Poetry: Vroom

Issue 1.2

by Howie Good

 

Something, I don’t know what, wakes me. My head feels weirdly organized, like a city policed by mobs. Ah, the absurdity of having a fixed bedtime! “How long did I nap?” I ask Mollie, whose hair looks a radioactive shade of red in this light. She doesn’t answer, just continues texting. Maybe I should calm down. A soul weighs, on average, 21 grams. How much does a ghost weigh?

*

The sad old men who play accordion on the street were staring at the sky. Only then did I notice that another layer of the atmosphere was missing. That night, rain fell, interspersed with neon words: “glaze,” “thread,” “murmur.” The result was hypnotic. “What a town,” I said, “what a town.” But who spoke for all the dying animals? It wasn’t like every house had a two-cow garage.

*

The last great American hero killed himself in a bathtub surrounded by 12 pairs of children’s shoes. Now a man who looks something like him is hitting on a skeptical blonde. “If you want to study the disease,” he is saying, “you must live in the swamp.” As he spoke, strange black flowers burst open overhead. Back there behind the sun, all ideas fall apart, and dreams tell the future, and everyone is too drunk to fuck.

 


Howie Good co-edits White Knuckle Press with Dale Wisely. His most recent collection of poetry is A Ghost Sings, A Door Opens (2016) from Another New Calligraphy.

Poetry: Licorice

Issue 1.2

by William C. Blome

She got on the sailboat, then she got off,
and she looked so, so worried, like a bumblebee
showing doubt it might ever again find its pine-knot
home inside a plank of Andrew’s aging fence,
and so I walked out a-ways and shouted to her
that no pink octopus had ever been known
to ingest licorice; that what we knew her overbearing
husband had done yesterday in northern Australia
was to fill one of her bra cups with licorice drops
and do nothing with the other cup except ice-pick
it through and through so there was no way it could
play puffball on the surface of the sea. He had
thereby given the whole brassiere a genuine chance
to sink in the vicinity of a giant gray octopus. Well,
thus assured (though such assurance was hardly
achieved very quickly), she hefted herself back
onto Andrew’s boat and held tight to its one indigo
sail. I watched her bravely stand beside the mast,
and I noted how she kept rubbing the coarse canvas
between her fingers; it was as if I could hear
the dial of some rotary telephone clicking past
the numbers a caller hadn’t chosen, or spy the bag
of candy I guess she forgot she’d left on the pier.
I imagine the candy now became a factor in her
jumping off the sailboat yet again (i.e., to keep
her licorice safe from the seagulls overhead).


William C. Blome writes poetry and short fiction. He lives wedged between Baltimore and Washington, DC and is a Master’s graduate of the Johns Hopkins University Writing Seminars. His work has appeared in Amarillo Bay, PRISM International, Fiction Southeast, Roanoke Review, Salted Feathers and The California Quarterly.

Poetry: Fantasizing in Memoriam With Nancy D. (1942 – 2012)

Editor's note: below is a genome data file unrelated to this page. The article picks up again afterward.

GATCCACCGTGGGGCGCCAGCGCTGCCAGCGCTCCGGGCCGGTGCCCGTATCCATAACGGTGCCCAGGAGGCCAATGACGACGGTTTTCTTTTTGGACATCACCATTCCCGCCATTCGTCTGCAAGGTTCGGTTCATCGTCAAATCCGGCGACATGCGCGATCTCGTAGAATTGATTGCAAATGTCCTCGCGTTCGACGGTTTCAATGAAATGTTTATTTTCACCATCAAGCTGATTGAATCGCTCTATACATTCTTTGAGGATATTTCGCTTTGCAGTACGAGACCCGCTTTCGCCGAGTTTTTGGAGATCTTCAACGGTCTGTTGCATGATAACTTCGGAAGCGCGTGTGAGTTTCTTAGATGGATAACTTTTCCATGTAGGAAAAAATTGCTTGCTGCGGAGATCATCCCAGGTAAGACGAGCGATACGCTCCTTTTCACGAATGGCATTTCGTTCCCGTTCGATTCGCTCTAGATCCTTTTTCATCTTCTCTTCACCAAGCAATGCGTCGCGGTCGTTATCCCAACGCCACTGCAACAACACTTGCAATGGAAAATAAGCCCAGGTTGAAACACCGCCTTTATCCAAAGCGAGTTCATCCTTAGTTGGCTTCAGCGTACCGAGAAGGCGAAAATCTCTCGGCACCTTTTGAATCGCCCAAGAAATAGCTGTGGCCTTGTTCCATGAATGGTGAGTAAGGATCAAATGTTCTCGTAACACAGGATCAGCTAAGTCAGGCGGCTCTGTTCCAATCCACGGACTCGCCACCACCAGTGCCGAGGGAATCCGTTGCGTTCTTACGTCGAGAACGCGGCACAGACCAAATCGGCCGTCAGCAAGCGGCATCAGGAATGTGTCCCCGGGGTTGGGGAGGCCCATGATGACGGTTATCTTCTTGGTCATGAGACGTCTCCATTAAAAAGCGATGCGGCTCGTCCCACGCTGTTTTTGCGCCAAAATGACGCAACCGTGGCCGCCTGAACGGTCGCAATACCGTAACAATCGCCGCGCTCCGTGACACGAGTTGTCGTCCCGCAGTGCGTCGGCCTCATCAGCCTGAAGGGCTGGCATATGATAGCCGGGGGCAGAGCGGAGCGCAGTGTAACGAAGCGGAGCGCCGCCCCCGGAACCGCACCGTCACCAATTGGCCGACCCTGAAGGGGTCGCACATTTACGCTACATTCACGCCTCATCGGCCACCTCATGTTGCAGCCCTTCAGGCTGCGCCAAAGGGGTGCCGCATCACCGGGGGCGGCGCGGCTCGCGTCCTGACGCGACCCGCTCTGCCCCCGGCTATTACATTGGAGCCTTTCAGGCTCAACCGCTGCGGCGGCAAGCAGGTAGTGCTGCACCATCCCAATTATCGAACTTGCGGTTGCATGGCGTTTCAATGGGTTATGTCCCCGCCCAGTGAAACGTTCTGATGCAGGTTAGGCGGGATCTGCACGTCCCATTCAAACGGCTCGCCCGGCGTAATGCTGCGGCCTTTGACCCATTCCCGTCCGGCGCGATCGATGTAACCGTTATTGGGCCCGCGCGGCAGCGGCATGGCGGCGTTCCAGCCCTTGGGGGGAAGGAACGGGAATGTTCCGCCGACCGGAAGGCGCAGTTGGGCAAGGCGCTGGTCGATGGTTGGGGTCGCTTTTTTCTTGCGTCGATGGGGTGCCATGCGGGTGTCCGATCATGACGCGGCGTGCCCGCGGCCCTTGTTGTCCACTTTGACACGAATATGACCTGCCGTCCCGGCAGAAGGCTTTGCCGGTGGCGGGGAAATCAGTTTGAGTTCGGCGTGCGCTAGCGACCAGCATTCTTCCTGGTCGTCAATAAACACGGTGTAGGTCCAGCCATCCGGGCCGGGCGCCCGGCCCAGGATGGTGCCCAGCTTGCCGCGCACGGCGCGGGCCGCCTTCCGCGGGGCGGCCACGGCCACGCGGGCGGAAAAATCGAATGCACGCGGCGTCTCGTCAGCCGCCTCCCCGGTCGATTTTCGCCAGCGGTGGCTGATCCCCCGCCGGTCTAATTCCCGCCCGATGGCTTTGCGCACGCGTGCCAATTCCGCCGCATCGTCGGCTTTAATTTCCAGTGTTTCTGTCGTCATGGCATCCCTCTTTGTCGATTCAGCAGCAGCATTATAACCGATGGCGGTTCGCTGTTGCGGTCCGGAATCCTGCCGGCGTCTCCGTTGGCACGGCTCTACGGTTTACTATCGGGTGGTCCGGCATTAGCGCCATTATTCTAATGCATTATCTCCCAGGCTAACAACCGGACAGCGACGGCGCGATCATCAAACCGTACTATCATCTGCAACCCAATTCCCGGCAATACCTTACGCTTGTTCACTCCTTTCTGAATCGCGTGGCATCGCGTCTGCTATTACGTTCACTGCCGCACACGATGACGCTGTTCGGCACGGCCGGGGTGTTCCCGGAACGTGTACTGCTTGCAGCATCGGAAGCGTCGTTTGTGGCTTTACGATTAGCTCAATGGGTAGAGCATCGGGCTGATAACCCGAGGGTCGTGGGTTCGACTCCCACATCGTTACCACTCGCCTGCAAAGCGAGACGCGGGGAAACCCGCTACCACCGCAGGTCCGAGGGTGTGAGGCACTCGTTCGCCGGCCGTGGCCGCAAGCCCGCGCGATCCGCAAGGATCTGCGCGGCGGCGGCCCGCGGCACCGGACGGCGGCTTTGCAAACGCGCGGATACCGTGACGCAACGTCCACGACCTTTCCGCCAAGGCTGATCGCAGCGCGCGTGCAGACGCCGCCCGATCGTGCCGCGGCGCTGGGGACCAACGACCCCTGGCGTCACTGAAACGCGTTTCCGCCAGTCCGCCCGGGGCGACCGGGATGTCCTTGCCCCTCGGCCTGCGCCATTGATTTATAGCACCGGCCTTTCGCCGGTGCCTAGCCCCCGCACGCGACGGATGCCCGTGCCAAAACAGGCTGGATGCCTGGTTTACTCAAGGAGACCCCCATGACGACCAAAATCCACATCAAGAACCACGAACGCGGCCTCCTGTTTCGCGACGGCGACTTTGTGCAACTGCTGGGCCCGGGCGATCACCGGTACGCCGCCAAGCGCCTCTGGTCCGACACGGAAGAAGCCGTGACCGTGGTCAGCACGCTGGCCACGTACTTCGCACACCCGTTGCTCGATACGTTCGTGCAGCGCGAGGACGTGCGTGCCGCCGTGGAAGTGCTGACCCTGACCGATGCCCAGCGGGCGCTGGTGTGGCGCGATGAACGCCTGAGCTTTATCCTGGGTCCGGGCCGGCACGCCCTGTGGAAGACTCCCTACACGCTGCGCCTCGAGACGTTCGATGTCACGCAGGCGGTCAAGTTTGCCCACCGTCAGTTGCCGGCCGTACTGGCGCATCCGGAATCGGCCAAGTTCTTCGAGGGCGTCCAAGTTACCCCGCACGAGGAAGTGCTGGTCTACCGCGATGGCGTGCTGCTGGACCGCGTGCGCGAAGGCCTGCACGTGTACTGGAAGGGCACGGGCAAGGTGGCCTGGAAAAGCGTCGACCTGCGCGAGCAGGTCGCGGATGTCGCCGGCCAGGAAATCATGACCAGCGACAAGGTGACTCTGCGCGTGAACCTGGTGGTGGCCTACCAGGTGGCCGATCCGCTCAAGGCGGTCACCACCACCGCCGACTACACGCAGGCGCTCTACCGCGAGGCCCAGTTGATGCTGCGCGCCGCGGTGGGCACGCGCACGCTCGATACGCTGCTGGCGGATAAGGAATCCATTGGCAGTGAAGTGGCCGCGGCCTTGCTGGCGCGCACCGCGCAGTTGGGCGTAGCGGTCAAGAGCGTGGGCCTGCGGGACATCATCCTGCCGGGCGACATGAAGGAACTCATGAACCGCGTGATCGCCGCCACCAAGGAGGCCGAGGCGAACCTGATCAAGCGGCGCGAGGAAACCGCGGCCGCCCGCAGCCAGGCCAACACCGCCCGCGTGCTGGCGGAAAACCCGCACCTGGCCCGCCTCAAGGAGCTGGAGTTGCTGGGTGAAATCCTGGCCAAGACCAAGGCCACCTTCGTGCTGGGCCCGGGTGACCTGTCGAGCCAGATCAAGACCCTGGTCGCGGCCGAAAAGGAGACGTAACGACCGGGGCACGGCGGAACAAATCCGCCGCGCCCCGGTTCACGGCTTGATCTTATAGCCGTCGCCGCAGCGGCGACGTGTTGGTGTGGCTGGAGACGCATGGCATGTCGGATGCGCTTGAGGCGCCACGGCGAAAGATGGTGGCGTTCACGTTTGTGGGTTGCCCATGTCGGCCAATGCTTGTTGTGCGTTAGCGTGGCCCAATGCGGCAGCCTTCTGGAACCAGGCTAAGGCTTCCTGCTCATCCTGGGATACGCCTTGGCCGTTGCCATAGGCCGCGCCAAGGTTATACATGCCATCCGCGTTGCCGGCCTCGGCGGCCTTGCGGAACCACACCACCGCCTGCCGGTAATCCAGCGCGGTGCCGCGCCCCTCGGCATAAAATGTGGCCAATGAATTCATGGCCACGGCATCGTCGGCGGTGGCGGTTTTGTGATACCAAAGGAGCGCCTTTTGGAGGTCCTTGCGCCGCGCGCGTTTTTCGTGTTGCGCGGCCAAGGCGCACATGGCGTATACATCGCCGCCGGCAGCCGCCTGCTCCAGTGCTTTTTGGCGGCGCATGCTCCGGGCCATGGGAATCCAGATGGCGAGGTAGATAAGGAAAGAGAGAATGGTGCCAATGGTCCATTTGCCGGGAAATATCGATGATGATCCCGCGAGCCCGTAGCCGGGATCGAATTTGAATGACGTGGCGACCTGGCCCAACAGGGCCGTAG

Issue 1.2

by William C. Blome

I forget how much she could make a collar itch,
and I slipped her an invitation to join me watching shadows
jumping rafters in the bunkhouse, though in practically zero
time, we took off our boots and socks and stretched out to edit
herky-jerky pictures of her coming out of loud blue water
at the country club pool and soon losing her swimsuit top
to an aluminum-siding huckster. I can’t detour bragging about
her paint-chip green eyes and tits that pushed out to the county
line, though in a heavy voice she assured me “being semi-naked
among the rich and poor is almost never a problem,” and so
we looked at and listened to her engage the huckster
in pornographic conversation about Prince Souphanouvong
and his two worthless brothers, and the Charles-Atlas-strong
need for better roads in and out of Vientiane, in and out of all
of Laos, for that matter. O I sympathize with the scratched-up
salesman as he tried mightily to widen the discourse to include
bits-o-banter about which recent years had produced
swell vintages in far-off, well-known Burgundy, but of course,
it really didn’t have to be me, anyone could have seen Nancy
stay stubborn in her radical and happy way and heard her
refuse to let the tin man consider “any year later than 1954
and the glory months of Panmunjom and Dien Bien Phu.”


William C. Blome writes poetry and short fiction. He lives wedged between Baltimore and Washington, DC and is a Master’s graduate of the Johns Hopkins University Writing Seminars. His work has appeared in Amarillo Bay, PRISM International, Fiction Southeast, Roanoke Review, Salted Feathers and The California Quarterly.

There is this thing called prose poetry

I recently wrote a prose poem call “Tampa Raised You Up”, and it began like this:

You come to me on the 5:36 Tampa plane, suckled dry by sand and salt. You’re a husk of a boy, face drawn back across your skull after a stint as a homeless man. You’re a true criminal with beating hearts and shells in your pocket, stealing reminders of home. A second home, a third home, a never home, because I’m all you have now.

You first question is likely: what makes this a poem if it has no lines?

Well, if I am writing well, a prose poem will have poetic elements that travel to the edge of the page and only break lines when there is no more space at this proverbial end. So a prose poem is like this conglomerate of poetry and prose, as the name suggests.

Among scholarly people who sit around with monocles discussing the elements of poetry before a hearth, there is an argument:

Is prose poetry an actual thing?

What do you think?